Eugene Who? Without Monroe, Cavaliers' O-Line Must Gel

Jack HarverCorrespondent IIJuly 31, 2009

CHARLOTTESVILLE, VA - AUGUST 30:  Eugene Monroe #75 of the Virginia Cavaliers stands on the field during the game against the Southern California Trojans at Scott Stadium on August 30, 2008 in Charlottesville, Virginia.  (Photo by Kevin C. Cox/Getty Images)

When left tackle Eugene Monroe graduated from Virginia this past May, he took 32 starts, two years of All-ACC recognition, and last season's Jacobs Blocking Trophy with him into the NFL.

Since regaining his starting job in 2007 after an injury-plagued 2006 season, Monroe had become a rock on his end of the Cavaliers' offensive line. His departure has created a hole in Virginia's starting lineup that no one on the current roster seems equipped to fill seamlessly.

Landon Bradley, a 6-6, 275-pound redshirt sophomore from Conway, S.C., has been tabbed to succeed Monroe at left tackle.

After winning the Cavaliers' Rock Weir Award a year ago for being the most-improved player in spring practice, Bradley has only one game appearance (in last year's road loss to Connecticut) to his credit. But coach Al Groh is optimistic that his new left tackle's athleticism and intelligence will make him a solid starter.

"[Bradley has] very good feet [and] good awareness," Groh told Jeff White of the Richmond Times-Dispatch. "He gets concepts well. They make good sense to him."

"We're very positive about what he's getting done here."

In any case, Virginia shouldn't need Bradley to be a one-man force like the NFL first-rounder he's replacing. The group charged with picking up Monroe's slack this year figures to be better than the unit he led in 2008.

The Cavaliers' line entered last season with a combined 51 starts to their credit, all but six of which belonged to Monroe and right tackle Will Barker. Between those two experienced tackles were three greenhorn interior linemen: senior Zak Stair, who had started six games at left tackle in 2006, and untested sophomores B.J. Cabbell and Jack Shields.

Stair gave way to true freshman Austin Pasztor at left guard in the fifth game of the season, a 31-0 home win against Maryland. Pasztor held the position for the next seven games, while Cabbell and Shields each accumulated a full season of starting experience.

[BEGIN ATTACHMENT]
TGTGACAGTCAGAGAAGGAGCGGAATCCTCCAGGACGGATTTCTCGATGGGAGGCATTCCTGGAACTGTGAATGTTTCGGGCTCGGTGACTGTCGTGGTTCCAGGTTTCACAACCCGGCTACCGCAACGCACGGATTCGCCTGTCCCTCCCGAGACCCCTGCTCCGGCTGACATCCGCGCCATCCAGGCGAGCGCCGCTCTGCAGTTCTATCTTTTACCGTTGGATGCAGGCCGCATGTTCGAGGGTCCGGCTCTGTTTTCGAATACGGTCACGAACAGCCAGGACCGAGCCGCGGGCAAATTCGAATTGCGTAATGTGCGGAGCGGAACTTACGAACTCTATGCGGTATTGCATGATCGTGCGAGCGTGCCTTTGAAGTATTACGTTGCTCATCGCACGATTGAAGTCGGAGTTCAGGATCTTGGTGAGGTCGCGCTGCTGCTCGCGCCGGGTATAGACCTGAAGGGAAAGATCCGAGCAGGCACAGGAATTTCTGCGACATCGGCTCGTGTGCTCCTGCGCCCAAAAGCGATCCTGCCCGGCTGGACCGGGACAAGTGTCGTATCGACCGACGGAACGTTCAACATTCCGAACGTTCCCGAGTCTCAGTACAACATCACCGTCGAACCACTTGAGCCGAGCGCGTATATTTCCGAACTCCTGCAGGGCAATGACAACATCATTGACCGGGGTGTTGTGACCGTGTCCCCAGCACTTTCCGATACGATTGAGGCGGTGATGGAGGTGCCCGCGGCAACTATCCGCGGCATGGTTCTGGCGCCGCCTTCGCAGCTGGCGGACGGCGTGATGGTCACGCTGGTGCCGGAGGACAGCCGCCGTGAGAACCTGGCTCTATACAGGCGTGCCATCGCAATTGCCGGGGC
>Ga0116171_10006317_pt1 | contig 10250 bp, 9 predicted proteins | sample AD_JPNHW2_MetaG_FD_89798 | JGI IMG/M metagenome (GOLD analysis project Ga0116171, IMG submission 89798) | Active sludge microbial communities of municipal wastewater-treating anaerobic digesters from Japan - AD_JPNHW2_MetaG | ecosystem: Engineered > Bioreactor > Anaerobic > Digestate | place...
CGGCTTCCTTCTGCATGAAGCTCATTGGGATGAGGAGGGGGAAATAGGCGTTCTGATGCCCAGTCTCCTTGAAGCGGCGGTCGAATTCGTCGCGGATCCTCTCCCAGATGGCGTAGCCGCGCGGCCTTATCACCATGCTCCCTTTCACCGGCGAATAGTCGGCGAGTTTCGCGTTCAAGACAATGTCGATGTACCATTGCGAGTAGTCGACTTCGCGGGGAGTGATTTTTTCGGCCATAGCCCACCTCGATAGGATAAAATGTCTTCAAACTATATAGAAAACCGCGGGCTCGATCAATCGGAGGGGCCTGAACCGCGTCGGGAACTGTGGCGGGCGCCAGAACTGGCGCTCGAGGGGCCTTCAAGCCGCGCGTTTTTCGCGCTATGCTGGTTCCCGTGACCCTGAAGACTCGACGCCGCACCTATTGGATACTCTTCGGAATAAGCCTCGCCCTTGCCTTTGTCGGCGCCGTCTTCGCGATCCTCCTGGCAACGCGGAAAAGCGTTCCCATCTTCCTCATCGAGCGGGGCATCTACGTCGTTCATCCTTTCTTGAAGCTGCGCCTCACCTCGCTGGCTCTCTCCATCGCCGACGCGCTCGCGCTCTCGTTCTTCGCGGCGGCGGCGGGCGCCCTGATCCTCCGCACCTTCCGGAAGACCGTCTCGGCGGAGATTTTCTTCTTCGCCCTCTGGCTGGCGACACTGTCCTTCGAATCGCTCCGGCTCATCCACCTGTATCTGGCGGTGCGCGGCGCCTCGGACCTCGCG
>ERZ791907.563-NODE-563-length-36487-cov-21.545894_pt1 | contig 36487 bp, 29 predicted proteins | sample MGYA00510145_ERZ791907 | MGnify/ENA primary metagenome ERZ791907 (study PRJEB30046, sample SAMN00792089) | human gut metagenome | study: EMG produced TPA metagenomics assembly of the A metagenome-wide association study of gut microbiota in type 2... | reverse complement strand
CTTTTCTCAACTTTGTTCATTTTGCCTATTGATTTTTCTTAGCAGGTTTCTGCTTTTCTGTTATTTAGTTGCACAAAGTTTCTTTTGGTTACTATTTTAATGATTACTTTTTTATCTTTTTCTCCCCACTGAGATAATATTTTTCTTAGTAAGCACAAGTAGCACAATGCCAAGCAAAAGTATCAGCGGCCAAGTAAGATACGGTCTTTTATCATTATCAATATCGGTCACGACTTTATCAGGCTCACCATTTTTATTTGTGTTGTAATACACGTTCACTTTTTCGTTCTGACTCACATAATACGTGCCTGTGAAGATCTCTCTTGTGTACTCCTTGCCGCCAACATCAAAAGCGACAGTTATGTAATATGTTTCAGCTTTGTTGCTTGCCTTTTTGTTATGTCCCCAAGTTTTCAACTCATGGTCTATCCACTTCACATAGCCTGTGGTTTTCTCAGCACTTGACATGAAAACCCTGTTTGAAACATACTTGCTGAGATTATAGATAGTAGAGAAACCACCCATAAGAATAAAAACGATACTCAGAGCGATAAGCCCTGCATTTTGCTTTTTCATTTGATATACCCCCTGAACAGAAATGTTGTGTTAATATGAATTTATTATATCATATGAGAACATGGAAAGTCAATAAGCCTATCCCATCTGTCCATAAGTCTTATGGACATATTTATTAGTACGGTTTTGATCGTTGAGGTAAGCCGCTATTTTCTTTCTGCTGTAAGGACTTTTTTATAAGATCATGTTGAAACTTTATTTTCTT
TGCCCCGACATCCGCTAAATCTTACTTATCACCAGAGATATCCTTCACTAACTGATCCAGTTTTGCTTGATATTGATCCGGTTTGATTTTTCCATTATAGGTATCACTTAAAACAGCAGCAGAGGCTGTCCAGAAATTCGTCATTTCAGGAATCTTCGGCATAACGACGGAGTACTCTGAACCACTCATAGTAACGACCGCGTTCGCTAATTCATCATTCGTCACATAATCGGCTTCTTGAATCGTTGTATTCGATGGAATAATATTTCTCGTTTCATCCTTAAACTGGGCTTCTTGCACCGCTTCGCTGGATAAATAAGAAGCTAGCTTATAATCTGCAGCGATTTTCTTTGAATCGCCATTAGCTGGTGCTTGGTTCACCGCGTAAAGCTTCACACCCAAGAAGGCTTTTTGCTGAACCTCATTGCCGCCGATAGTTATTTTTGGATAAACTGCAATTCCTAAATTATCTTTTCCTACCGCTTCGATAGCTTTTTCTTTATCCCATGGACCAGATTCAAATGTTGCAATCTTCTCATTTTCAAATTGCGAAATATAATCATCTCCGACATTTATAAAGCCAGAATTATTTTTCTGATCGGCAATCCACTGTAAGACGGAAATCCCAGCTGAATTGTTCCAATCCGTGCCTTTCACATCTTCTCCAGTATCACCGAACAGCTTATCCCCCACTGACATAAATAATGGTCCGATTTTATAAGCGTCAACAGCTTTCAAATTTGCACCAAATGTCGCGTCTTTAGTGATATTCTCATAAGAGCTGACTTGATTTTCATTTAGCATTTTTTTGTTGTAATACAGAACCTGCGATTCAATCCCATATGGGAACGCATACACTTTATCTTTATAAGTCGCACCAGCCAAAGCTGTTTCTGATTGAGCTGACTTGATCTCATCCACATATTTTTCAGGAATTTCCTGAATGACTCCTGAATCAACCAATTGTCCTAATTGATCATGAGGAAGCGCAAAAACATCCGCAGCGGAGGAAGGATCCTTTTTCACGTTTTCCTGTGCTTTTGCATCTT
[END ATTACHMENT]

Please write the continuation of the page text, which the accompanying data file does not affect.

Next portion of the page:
Virginia's rushing attack surpassed the 200-yard mark in each of Pasztor's first two games as a starter, and the Cavaliers allowed only 16 sacks all season, fewest in the ACC.  But they were the only ACC team to average under 100 rushing yards per game on the year, and Monroe's play was a huge reason for their success against opposing pass rushers.

This year, as new offensive coordinator Gregg Brandon installs his offense, the hope is that Barker and last year's interior linemen—who now boast 69 starts as a group—can build on that game experience, maintaining a high standard of pass protection while paving the way for more yards on the ground.

The 2008 schedule was difficult enough to make last year's lessons meaningful going forward. Virginia's opponents had a combined record of 90-54, not counting FCS national champions Richmond. Having played against such a tough slate, the term "battle-tested" can legitimately be applied to the Cavaliers' starting linemen.

One of the group's biggest challenges this year will be adapting those lessons into Brandon's new offensive system.

"It's a completely new offense," Barker said in an interview with  "There's some carryover from our old offense.  Making calls in the line, we are able to make some of the same calls that we used to make."

"[But] there is some new terminology in techniques, as well as splits and stances that are changed."

Some of the experience last year's linemen gained in playing together will be tough to translate. Part of the process of developing chemistry along a line involves learning each player's role in the offense and getting a feel for how the rest of the line moves on a given play.

Still, on a unit where four of the starting five return from last season, continuity will play the biggest role both in improving on 2008 and bringing Bradley into the fold. Among such a young but experienced group, Bradley won't have to be Eugene Monroe to be effective.

For now, he'll just have to fit into the group.

[This article was originally published by, a student-run sports news outlet covering University of Virginia athletics.]